[We normally do not run ads this long, but I have to say, at twelve cents a word, we made quite a bit of money on this one. —JD]

Wanted: A dashing young actor with a long face to play the lead role in The Final Stages, a new play written by the famed Edwin Nathaniel Dowdley and to be produced in Pequod Lake. The play, set in a nameless, generic, and in all other ways stereotypical European city during Christmastime, concerns a young man named Milo Merriwit, who, wandering the streets after his father’s financial collapse and death, and fingering the only coin left to him by his father, chances upon some carolers and merry-makers in the streets. He joins in with them, dancing and singing, until the coin falls through a hole in his pocket. Someone else hears it hit the street, and snatches it up, whereupon Milo chases the young man down and around the circuitous streets, hoping to gain back his money. The thief ducks into a back door. Milo follows him in, and finds himself in the dark, in a huge closet of costumes, by which the audience learns that this building is a theatre. Suddenly a stage-hand shines a candle in his face, grabs him and pushes him onto the brightly lit stage.

There the actors happen to be in the final act of a tragic play called The Gardener of Gloucester, in which the young Sir Clyve, knowing that Sir Ranulf is gaining an edge in their battle for the Lady Sylvia’s affections, switches places with her gardener in order to be near her at all times. The switch is effected very smoothly, for he and the gardener look very much alike. Over the course of weeks, Sir Clyve trims the hedges into elaborate sculptures as secret tokens of his affection, and by and by Sylvia realizes it is he. Meanwhile the gardener is enjoying his newfound power, until Sir Ranulf discovers him by the dirt under his fingernails. A man of intelligence, he remembers the elaborate hedges and realizes what is going on. He throws the gardener in prison, and runs to the fountain at the center of the garden, where he finds the Sir Clyve and the Lady Sylvia talking to each other and holding hands. In a fit of rage he rushes at Clyve with his dagger, but Sylvia thrusts herself in his path and is stabbed unavoidably. Ranulf steps back in horror, but in true stage fashion, slips on some wet stones and is impaled on the fountain statue of an angel bearing a sword. Clyve hears footsteps, and hides behind a hedge just as servants and soldiers arrive. Seeing the tragic scene, they deduce that Clyve killed them both out of jealousy. Grief-stricken, and with no way to clear his name, Sir Clyve remains in hiding as a gardener, and is ironically called upon to arrange the flowers at Sylvia and Ranulf’s double-funeral. He remains a gardener to his dying days, always trimming hedges into intricate sculptures, and the original gardener remains imprisoned in the dungeon for the rest of his life.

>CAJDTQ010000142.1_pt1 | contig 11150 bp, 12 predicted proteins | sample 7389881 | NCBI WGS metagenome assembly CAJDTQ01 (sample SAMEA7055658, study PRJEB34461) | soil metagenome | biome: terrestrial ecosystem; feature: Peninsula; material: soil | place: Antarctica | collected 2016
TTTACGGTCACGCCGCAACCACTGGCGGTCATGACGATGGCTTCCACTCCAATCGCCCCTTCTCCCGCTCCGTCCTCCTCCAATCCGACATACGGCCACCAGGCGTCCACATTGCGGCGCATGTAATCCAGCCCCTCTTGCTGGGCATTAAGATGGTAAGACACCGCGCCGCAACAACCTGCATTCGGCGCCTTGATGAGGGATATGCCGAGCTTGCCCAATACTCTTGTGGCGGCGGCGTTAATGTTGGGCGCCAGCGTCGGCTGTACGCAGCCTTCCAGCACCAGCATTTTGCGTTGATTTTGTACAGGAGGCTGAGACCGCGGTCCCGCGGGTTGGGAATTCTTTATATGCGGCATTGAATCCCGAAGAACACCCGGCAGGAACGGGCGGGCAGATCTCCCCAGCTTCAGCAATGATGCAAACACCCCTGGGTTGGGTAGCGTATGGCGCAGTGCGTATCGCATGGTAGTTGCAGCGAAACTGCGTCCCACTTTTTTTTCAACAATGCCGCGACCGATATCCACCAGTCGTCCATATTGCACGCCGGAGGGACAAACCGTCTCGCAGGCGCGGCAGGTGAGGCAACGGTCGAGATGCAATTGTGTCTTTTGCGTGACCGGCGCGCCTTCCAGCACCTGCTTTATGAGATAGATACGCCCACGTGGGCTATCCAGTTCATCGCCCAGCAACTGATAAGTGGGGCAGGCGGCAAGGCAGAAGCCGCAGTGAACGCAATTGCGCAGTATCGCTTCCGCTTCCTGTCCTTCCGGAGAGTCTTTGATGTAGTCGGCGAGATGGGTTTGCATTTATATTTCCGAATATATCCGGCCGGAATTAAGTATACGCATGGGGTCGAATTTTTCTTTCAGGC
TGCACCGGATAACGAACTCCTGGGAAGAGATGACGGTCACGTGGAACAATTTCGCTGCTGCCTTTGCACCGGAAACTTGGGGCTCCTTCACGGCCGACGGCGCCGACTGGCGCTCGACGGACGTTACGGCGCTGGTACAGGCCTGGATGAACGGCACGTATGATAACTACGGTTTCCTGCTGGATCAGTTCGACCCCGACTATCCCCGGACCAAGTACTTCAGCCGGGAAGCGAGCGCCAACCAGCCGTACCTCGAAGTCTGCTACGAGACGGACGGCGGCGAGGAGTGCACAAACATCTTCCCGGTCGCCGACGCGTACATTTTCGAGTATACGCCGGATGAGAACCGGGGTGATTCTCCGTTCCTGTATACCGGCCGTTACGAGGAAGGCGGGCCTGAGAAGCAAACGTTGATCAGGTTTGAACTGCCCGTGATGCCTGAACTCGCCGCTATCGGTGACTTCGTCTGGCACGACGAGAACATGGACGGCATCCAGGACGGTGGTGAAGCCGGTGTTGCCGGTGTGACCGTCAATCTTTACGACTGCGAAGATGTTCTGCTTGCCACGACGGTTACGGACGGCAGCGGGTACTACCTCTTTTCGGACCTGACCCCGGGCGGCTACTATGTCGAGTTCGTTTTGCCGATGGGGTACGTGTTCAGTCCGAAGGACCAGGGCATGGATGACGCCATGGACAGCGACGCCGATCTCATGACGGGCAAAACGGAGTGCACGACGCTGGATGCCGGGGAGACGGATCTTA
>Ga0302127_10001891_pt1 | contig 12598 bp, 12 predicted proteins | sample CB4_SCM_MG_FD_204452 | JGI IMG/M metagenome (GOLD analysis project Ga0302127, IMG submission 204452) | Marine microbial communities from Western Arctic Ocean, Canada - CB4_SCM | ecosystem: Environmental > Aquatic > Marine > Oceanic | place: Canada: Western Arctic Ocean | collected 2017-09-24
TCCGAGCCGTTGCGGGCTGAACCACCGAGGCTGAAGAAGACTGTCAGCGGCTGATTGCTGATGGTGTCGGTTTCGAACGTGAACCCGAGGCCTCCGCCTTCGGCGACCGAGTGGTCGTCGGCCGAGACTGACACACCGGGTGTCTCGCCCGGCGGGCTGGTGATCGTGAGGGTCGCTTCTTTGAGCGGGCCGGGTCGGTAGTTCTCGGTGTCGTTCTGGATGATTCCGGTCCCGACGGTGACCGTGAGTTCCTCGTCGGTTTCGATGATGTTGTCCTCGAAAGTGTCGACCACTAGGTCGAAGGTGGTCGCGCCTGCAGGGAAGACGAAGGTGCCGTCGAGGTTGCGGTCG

At least, that is how the play normally goes, but Milo has now become the starring actor by some strange accident. He saw this play once before and the sad ending left him very depressed and angry. Now, finding himself in the story, something in him snaps. As the final heart-rending chords of the music drone on, he throws off his cap and shouts in a hoarse voice, “Behold! It is I, Sir Clyve!”, rushes to the open coffin, and with great effort hoists the “dead” Sir Ranulf into air, who opens his eyes in alarm as he is heaved into the orchestra pit, right in the middle of the string section. Now fully possessed by a spirit of theatric justice, Milo knocks the dungeon guard out cold and frees the hapless gardener, then lifts Sylvia out of her coffin and gives her a long passionate kiss, just as the theatre manager finally drops the curtain as hard as he can.

From the loud laughter and cheering of the audience, it becomes apparent that the new ending is a stunning success. The laughter and applause grow louder when the theatre manager goes up to inqure if there is a doctor in the house, evidently to treat the unconscious dungeon guard and the badly bruised Sir Ranulf. Sensing an opportunity, he goes to meet Milo backstage, to try convince him to join the company and give repeat performances, but Milo has fled for fear of being arrested or charged with some crime. But one thing Milo cannot flee from: the thought of the actress who played Sylvia on the stage.

Thus ends Act I of The Final Stages. Applicants must possess theatrical bombast and ready wit. Interested actors please notify E. Dowdley, of 212 Outspar Ave.